Ireland: Centre for Talented Youth Ireland (CTYI)


The Centre for Talented Youth Ireland (CTYI) is based at Dublin City University, a new institution awarded university status in 1989. It has over 11,000 students and offers some 80 undergraduate and postgraduate courses. Various world university rankings place DCU in the lower 300s.

CTYI was established in 1992, running its first summer programme the following year. Its mission statement says that it:

‘aims to allow all talented students to reach their potential both academically and socially by providing relevant and interesting challenges based on ability and interest rather than age’.

CTYI is affiliated with the Center for Talented Youth (CTY) at Johns Hopkins University, Maryland, USA. It has an advisory board comprising a mix of Irish academics and business people as well as a CTY representative.

Its Director is Colm O’Reilly, appointed in 2005, There are two Academic Co-ordinators, Eleanor Cooke and Catriona Fitzgerald, plus several administrative staff.

Prior to 2009, the Irish Department of Education provided an annual subsidy to CTYI which had reached 97,000 Euros, but this was withdrawn in the 2009 Budget. The overall CTYI turnover is around one million Euros, derived predominantly from fees for courses and assessments. The Irish Government had planned for CTYI to become a ‘national mandate’.

The Centre identifies eligible students through a differentiated assessment process:

  • 6-7 year-olds take tests in abstract and verbal reasoning lasting one hour;
  • 8-13 year-olds can take tests in abstract, verbal and mathematical reasoning lasting two hours, though children only need to qualify in one of these areas;
  • 12-16 year-olds can take the Preliminary Scholastic Aptitude Test (PSAT) which assesses verbal and mathematical reasoning. Entrants need to meet defined age-related standards to qualify. They must also have a parent or teacher recommendation, or present evidence of notable achievement in a regional or national competition reflecting high ability in an academic area, or a recent standardised aptitude or achievement score report demonstrating performance at or above the 95th percentile in mathematical and/or verbal reasoning. Candidates who perform particularly well on the PSAT are awarded merit scholarships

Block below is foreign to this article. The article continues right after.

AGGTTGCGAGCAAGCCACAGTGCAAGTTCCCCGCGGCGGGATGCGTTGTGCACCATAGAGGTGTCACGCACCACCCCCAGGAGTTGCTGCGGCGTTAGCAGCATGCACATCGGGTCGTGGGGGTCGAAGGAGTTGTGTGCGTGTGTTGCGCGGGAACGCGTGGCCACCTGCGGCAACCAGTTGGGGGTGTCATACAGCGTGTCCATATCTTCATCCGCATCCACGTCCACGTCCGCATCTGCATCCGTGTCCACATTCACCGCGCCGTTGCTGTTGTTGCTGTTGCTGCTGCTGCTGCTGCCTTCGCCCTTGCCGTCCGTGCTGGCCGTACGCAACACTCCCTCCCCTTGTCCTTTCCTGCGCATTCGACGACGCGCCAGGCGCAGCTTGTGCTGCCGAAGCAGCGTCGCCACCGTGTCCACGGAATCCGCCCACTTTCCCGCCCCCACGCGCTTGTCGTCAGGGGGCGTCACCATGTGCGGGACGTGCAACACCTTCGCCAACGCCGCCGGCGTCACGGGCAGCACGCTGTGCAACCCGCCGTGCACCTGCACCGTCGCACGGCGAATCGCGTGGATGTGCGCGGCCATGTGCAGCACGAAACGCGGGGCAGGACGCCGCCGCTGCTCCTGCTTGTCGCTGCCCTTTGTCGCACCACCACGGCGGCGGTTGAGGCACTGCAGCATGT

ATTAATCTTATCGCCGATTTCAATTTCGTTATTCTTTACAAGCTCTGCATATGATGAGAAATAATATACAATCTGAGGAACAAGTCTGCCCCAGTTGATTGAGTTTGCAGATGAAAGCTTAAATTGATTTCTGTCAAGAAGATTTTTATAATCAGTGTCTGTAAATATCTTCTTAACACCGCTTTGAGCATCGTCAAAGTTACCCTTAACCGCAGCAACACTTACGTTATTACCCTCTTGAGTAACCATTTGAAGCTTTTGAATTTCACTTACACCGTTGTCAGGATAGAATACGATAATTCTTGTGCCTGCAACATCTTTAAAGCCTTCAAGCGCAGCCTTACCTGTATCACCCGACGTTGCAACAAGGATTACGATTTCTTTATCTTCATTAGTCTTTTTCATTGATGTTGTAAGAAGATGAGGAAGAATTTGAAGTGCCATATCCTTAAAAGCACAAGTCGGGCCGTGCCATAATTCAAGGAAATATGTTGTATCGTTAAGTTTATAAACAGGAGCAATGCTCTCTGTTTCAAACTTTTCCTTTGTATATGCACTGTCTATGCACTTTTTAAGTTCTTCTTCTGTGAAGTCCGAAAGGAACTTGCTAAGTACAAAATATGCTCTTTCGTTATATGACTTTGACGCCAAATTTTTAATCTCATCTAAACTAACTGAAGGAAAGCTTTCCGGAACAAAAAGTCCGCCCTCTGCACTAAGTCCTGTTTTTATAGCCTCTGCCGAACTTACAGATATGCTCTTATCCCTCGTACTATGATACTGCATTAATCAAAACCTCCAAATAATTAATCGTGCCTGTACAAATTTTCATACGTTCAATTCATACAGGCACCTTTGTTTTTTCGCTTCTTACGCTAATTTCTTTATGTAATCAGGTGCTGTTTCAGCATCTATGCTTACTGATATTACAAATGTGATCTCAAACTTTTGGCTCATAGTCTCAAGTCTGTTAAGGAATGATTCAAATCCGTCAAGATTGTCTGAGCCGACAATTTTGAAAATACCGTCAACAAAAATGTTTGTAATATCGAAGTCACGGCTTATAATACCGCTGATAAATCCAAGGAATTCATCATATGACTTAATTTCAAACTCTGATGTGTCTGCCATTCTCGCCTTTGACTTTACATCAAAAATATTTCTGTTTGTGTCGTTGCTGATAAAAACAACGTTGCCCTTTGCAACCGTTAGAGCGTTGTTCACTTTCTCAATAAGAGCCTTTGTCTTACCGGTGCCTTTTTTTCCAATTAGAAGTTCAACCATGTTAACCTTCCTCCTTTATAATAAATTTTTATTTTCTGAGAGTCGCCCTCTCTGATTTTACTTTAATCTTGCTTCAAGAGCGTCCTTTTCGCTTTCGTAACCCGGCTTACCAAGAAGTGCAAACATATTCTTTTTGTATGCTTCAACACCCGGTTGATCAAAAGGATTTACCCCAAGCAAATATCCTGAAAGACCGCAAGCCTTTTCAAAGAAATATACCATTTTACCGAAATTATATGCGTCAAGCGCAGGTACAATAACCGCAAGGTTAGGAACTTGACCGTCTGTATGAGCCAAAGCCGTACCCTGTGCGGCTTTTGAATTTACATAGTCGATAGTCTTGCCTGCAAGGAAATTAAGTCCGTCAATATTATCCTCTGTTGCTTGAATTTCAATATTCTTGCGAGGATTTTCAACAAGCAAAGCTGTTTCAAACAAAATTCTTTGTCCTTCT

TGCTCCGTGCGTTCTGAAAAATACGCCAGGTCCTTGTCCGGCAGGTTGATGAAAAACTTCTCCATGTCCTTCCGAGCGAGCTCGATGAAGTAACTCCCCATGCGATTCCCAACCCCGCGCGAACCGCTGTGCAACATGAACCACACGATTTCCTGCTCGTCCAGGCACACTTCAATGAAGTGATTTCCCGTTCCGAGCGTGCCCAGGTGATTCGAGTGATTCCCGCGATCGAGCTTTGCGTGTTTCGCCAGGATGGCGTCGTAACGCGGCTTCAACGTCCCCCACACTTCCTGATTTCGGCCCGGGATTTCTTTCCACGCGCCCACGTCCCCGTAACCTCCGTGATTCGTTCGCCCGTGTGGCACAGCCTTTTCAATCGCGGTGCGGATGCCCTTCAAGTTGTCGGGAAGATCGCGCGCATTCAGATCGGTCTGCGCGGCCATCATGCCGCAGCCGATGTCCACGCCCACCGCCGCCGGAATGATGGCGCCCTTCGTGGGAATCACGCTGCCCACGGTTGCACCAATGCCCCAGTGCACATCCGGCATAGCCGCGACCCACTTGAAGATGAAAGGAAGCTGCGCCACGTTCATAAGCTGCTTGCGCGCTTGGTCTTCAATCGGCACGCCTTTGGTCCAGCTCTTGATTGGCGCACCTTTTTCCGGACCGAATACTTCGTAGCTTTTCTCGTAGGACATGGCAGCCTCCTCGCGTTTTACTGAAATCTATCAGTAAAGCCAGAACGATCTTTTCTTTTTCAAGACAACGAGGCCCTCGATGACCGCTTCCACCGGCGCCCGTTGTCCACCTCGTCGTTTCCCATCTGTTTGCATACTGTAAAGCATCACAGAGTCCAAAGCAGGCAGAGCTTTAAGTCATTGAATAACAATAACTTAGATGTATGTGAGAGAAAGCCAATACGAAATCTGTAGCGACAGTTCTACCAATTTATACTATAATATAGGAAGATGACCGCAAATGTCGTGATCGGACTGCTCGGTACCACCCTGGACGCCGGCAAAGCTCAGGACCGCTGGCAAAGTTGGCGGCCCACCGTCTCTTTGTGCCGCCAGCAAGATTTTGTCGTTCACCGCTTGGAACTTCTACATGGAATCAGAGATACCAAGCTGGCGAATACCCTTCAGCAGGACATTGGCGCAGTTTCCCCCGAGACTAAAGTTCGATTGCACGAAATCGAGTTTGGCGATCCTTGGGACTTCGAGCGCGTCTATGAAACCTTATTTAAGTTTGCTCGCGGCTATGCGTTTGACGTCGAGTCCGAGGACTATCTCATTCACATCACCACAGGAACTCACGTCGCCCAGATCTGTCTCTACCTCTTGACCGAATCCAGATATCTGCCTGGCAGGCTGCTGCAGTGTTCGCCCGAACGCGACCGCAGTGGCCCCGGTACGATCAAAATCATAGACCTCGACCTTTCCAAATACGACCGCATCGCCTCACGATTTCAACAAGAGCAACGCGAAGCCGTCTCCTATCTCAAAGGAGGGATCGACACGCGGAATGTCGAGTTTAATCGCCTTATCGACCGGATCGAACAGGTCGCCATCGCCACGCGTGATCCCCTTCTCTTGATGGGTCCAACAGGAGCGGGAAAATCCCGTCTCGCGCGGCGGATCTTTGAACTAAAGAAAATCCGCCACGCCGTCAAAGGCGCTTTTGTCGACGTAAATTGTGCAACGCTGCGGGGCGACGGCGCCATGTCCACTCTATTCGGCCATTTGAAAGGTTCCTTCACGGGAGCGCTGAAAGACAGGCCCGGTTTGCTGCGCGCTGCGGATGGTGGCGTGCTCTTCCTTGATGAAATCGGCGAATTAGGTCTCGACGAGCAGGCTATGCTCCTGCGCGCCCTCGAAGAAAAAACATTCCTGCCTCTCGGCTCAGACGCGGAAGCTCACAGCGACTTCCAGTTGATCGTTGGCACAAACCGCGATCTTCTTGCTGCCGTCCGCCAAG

All students can alternatively submit an independent assessment by an education psychologist.

Qualifying learners can access enrichment-based classes provided at DCU and at other centres across Ireland.

For 6-13 year-olds, these include:

  • taster days (20 Euros)
  • half-day and day-long courses (150-230 Euros for eight sessions)
  • week-long summer schools (170 Euros)
  • correspondence courses (100-150 Euros)

12-16 year-olds successful in the PSAT are eligible to attend 3-week summer courses costing 850 Euros (commuter) and 1,700 Euros (residential). These cater for up to 250 students annually. The majority are from Ireland but there are also overseas students, including several from the USA.

CTYI has also developed, in partnership with the Access Service at DCU, a Centre for Academic Achievement (CAA) after-school programme for primary pupils from disadvantaged areas of Dublin. Participants undertake enrichment sessions in subject areas that they would not normally encounter in their schools, with a view to encouraging them to aim towards a university education. The Centre is currently developing a follow-on secondary school programme in partnership with Ireland’s largest law company, Matheson Ormsby Prentice.

The Centre for Academic Talent (CAT) programme is designed for primary and secondary students who score in the top 10% of CTYI assessments for their age group. They can access Saturday sessions and a two-week summer school. There is also a two-week DCU Summer Scholars activity enabling learners in the 4th and 5th years of secondary school to sample degree-level study. In 2010, three strands were offered, covering biological and chemical science, engineering and computing, and law and government.

Over 4,000 learners benefit from CTYI’s services annually. Courses are run at CTYI and from satellite centres in Cork, Limerick, Tralee, Wexford, Athlone, Galway and Letterkenny.

CTYI staff are engaged in research including:

  • the effect of CTYI courses on the academic and social development of participants;
  • acceleration and dual enrolment (CTYI offered a dual enrolment option from 2008-10 enabling school students to take first year university modules);
  • effective support for disadvantaged gifted students

CTYI also runs an annual conference, the most recent in March 2011, focused on Meeting the Needs of Gifted Children. Presentations from the 2009 and 2010 conferences are available on the website.

The CTYI Wiki provides a students’-eye perception of the summer activities, including sections on Traditions CTYI discos and CTYI slang!

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